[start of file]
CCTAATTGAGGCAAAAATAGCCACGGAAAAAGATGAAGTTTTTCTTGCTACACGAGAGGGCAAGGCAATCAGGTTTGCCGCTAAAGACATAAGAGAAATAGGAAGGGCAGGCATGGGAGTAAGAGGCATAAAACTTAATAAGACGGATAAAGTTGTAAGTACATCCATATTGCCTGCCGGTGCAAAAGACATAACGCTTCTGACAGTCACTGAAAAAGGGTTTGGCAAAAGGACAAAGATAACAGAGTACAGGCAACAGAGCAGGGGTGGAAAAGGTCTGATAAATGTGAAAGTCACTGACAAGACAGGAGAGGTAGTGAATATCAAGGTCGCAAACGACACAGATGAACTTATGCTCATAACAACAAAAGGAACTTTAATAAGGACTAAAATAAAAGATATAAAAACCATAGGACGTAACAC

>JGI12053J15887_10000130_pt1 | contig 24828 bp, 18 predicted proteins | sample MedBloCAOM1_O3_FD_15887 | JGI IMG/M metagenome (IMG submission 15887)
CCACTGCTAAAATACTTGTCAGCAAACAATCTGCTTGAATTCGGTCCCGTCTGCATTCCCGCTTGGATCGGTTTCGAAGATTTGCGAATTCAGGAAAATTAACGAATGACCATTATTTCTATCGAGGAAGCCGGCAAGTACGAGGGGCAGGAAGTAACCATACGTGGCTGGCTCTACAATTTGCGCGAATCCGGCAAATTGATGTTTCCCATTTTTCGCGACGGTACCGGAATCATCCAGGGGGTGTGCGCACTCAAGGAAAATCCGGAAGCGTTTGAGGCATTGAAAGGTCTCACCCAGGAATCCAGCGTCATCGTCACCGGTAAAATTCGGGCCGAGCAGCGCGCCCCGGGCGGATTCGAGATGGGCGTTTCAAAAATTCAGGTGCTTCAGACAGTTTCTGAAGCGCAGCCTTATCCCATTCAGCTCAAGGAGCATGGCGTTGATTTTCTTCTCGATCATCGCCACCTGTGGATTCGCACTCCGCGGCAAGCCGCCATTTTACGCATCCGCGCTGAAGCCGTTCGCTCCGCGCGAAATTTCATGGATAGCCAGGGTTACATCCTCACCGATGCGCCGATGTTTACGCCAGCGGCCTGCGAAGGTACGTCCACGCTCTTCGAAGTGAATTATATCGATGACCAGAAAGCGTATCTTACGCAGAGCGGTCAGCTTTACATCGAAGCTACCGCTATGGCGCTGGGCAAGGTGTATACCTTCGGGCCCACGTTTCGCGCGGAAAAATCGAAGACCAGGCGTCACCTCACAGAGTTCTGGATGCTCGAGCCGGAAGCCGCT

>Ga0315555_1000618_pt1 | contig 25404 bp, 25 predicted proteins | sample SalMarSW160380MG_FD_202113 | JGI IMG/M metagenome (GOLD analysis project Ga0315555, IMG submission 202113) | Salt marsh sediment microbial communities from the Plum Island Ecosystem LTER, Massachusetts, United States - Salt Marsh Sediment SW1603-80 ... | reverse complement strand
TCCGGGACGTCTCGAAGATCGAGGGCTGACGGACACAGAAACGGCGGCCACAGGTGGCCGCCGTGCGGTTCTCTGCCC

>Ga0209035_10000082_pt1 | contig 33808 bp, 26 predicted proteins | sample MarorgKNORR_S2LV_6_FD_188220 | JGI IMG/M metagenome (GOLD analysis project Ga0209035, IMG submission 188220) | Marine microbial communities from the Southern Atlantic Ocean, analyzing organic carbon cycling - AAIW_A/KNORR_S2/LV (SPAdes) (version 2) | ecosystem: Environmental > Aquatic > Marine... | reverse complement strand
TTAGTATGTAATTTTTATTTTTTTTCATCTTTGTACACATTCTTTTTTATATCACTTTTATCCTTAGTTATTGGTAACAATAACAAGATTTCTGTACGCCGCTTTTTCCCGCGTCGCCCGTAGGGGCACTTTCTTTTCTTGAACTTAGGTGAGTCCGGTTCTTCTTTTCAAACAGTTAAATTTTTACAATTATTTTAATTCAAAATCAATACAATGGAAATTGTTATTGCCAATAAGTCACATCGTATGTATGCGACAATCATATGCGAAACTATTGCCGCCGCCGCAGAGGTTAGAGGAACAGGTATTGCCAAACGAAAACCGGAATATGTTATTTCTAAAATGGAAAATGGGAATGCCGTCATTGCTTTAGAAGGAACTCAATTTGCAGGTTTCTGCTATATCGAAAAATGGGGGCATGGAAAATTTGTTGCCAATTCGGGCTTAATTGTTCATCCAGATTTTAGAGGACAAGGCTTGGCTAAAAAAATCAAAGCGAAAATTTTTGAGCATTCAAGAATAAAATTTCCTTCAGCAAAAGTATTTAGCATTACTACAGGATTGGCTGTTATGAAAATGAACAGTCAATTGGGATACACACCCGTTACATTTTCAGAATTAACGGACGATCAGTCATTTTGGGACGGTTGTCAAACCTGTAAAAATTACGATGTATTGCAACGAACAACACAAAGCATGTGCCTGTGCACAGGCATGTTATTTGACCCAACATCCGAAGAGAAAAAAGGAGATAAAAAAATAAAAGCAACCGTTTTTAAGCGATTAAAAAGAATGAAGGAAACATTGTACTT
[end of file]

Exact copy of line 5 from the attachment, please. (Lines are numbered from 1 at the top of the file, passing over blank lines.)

TCCGGGACGTCTCGAAGATCGAGGGCTGACGGACACAGAAACGGCGGCCACAGGTGGCCGCCGTGCGGTTCTCTGCCC